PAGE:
Differentiation (making use of Eqn (11.2)) shows that dH/dt = d H/dt = -dL/dt and, hence, that if t does not appear explicitly in the Lagrangian, it does not appear in the Hamiltonian either, and H is a constant. In such a situation, called a 'conservative system', the Hamiltonian is shown readily to be the total energy in the system, i.e. H = T + V.

It also follows that dH d H

dpa d qa and these are Hamilton's canonical equations of motion for a system with N degrees of freedom. Whereas Lagrange's formulation results in N second-order differential equations, the Hamiltonian formulation delivers 2 N first-order equations. For the n-body problem, we can write = ri and p; = mi qi, and then the equations of motion (Eqn (9.13)) are simply pi = -ViV. These can be written in canonical form with the Hamiltonian n

Stimulated by Hamilton's work, Jacobi considered how to choose the coordinates for a particular problem so that the integration of Hamilton's canonical equations is as simple as possible. This leads to the concept of a canonical transformation, a transformation from variables pa, qa to Pa, Qa, that preserves the Hamiltonian nature of the equations. In other words, after applying the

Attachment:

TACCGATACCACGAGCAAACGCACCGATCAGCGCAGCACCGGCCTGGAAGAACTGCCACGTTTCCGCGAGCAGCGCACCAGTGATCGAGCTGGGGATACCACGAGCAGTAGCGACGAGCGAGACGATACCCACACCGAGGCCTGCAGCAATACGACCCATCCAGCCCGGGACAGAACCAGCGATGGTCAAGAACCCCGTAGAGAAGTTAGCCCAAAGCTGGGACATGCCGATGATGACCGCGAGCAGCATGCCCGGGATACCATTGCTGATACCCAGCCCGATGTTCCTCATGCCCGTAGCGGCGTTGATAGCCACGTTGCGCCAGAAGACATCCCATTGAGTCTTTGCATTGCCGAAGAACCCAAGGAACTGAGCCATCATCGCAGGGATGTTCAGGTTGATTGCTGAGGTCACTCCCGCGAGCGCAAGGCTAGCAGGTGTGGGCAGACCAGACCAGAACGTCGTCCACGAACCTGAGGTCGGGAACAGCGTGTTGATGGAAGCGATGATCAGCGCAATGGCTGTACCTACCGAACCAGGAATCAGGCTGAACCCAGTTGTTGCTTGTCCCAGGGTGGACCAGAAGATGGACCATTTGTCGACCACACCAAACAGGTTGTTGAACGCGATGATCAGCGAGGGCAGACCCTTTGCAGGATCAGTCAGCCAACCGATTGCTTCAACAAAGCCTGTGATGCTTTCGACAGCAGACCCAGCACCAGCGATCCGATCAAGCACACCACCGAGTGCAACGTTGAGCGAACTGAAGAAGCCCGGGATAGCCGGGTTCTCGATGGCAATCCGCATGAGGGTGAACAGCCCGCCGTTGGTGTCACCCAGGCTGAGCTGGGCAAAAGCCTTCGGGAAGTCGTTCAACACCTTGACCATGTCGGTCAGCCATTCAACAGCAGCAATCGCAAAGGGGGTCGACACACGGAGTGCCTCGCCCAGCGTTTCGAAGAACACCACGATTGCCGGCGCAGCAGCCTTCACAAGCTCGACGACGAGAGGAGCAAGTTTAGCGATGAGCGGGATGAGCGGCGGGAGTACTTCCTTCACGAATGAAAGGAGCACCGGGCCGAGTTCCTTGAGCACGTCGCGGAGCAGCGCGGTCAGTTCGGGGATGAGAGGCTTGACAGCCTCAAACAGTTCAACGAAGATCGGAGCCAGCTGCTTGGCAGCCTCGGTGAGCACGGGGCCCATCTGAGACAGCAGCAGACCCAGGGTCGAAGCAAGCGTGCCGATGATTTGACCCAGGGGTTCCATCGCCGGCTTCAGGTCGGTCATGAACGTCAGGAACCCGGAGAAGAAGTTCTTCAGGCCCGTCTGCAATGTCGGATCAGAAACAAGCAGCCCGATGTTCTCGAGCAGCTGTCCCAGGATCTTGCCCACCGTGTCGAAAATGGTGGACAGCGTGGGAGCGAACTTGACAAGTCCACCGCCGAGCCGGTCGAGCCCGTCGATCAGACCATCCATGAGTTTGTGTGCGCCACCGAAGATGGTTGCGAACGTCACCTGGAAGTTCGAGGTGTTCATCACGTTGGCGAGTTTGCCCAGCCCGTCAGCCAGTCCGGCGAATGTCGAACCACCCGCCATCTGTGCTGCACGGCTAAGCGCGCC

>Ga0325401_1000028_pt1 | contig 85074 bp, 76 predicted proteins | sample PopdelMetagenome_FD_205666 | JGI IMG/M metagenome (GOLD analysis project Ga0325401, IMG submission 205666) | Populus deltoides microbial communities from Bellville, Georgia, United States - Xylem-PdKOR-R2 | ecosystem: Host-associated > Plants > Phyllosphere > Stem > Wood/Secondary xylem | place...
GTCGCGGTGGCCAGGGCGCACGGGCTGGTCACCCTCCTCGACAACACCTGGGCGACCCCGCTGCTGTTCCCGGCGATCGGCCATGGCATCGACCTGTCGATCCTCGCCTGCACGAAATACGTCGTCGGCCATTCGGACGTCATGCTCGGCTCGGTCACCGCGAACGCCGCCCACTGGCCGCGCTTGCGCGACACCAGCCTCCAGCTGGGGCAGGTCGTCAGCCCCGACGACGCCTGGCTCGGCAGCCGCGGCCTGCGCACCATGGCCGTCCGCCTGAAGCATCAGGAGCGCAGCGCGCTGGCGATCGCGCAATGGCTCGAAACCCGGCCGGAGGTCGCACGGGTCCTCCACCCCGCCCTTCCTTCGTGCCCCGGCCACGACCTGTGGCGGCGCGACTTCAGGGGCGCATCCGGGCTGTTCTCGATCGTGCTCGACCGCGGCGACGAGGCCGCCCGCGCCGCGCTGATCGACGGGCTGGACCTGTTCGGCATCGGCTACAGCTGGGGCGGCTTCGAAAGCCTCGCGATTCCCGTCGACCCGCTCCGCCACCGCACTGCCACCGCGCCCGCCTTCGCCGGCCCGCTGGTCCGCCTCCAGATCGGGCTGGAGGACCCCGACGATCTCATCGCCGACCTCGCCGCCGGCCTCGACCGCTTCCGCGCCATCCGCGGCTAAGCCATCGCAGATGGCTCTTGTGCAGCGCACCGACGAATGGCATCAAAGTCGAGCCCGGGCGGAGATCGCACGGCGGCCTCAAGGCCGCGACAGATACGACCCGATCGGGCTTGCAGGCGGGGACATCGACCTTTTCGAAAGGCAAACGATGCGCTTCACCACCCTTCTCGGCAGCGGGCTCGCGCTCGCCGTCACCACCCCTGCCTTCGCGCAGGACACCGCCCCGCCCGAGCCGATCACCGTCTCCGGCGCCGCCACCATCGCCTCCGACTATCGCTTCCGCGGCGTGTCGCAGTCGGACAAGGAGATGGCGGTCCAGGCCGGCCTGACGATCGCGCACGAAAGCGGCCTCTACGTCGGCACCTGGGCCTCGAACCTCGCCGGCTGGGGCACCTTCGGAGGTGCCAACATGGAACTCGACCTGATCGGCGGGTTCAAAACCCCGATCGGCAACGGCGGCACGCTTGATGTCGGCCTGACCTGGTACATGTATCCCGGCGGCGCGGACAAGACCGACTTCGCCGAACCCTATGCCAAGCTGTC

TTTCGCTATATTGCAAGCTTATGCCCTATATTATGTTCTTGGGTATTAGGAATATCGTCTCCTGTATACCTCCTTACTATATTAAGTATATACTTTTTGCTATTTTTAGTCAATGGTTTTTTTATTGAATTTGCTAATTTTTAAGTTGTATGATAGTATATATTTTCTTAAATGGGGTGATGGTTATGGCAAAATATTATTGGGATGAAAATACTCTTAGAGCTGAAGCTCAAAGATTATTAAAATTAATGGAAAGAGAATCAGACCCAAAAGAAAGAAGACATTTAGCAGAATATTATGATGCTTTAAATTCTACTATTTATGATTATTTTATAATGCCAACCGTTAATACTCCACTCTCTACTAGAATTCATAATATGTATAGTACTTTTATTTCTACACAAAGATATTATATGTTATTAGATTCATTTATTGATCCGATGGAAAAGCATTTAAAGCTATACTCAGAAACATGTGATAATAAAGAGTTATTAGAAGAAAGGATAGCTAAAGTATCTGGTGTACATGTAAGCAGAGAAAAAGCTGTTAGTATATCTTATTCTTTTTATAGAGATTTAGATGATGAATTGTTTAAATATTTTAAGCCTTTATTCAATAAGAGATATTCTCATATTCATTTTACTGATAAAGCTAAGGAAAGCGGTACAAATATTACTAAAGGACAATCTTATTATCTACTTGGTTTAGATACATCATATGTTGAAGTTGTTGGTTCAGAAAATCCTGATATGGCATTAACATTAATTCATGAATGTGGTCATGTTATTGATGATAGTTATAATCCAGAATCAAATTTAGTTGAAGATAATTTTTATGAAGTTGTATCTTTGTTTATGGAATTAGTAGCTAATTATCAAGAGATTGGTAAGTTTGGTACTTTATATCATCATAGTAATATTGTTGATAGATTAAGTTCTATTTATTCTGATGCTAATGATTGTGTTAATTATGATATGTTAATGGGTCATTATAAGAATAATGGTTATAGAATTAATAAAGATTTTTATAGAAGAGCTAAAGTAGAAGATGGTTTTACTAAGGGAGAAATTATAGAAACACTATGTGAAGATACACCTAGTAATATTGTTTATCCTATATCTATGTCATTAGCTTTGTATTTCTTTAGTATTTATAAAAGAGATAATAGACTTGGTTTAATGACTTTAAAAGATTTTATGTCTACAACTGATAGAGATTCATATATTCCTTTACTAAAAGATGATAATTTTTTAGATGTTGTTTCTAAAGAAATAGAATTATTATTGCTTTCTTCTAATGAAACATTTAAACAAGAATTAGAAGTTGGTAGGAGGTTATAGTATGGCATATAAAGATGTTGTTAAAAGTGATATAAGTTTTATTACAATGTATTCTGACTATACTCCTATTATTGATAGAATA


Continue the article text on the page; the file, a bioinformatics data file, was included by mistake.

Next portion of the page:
Sometimes referred to as a 'contact transformation'. For a thorough treatment, see, for example, Whittaker (1937), pp. 292 ff. or Boccaletti and Pucacco (1996), pp. 76 ff.

transformation we obtain

for some function H*(Pa, Qa, t). A necessary and sufficient condition for a transformation to be canonical is that

£ pa dqa Pa dQa = dW, in which the time t is assumed constant and W is an arbitrary function of t and 2N of the 4N scalar variables pa, qa, Pa, and Qa. The new and old Hamiltonians are related via d W

Another approach to such transformations is via generating functions. Given afunction W1(qa, Qa, t) we can construct pa = d W1/d qa, Pa = —d W1/d Q a and then this defines a canonical transformation. Other possibilities are pa = d W2/dqa, Qa = d W2/3Pa with W2(qa, Pa, t), qa = -d W3 / dp a, Pa = — W3/S Q a with W3(pa, Qa, t), qa = -d W4 / dp a, Qa = d W4/3 Pa with W4(pa, Pa, t).

0 0

Post a comment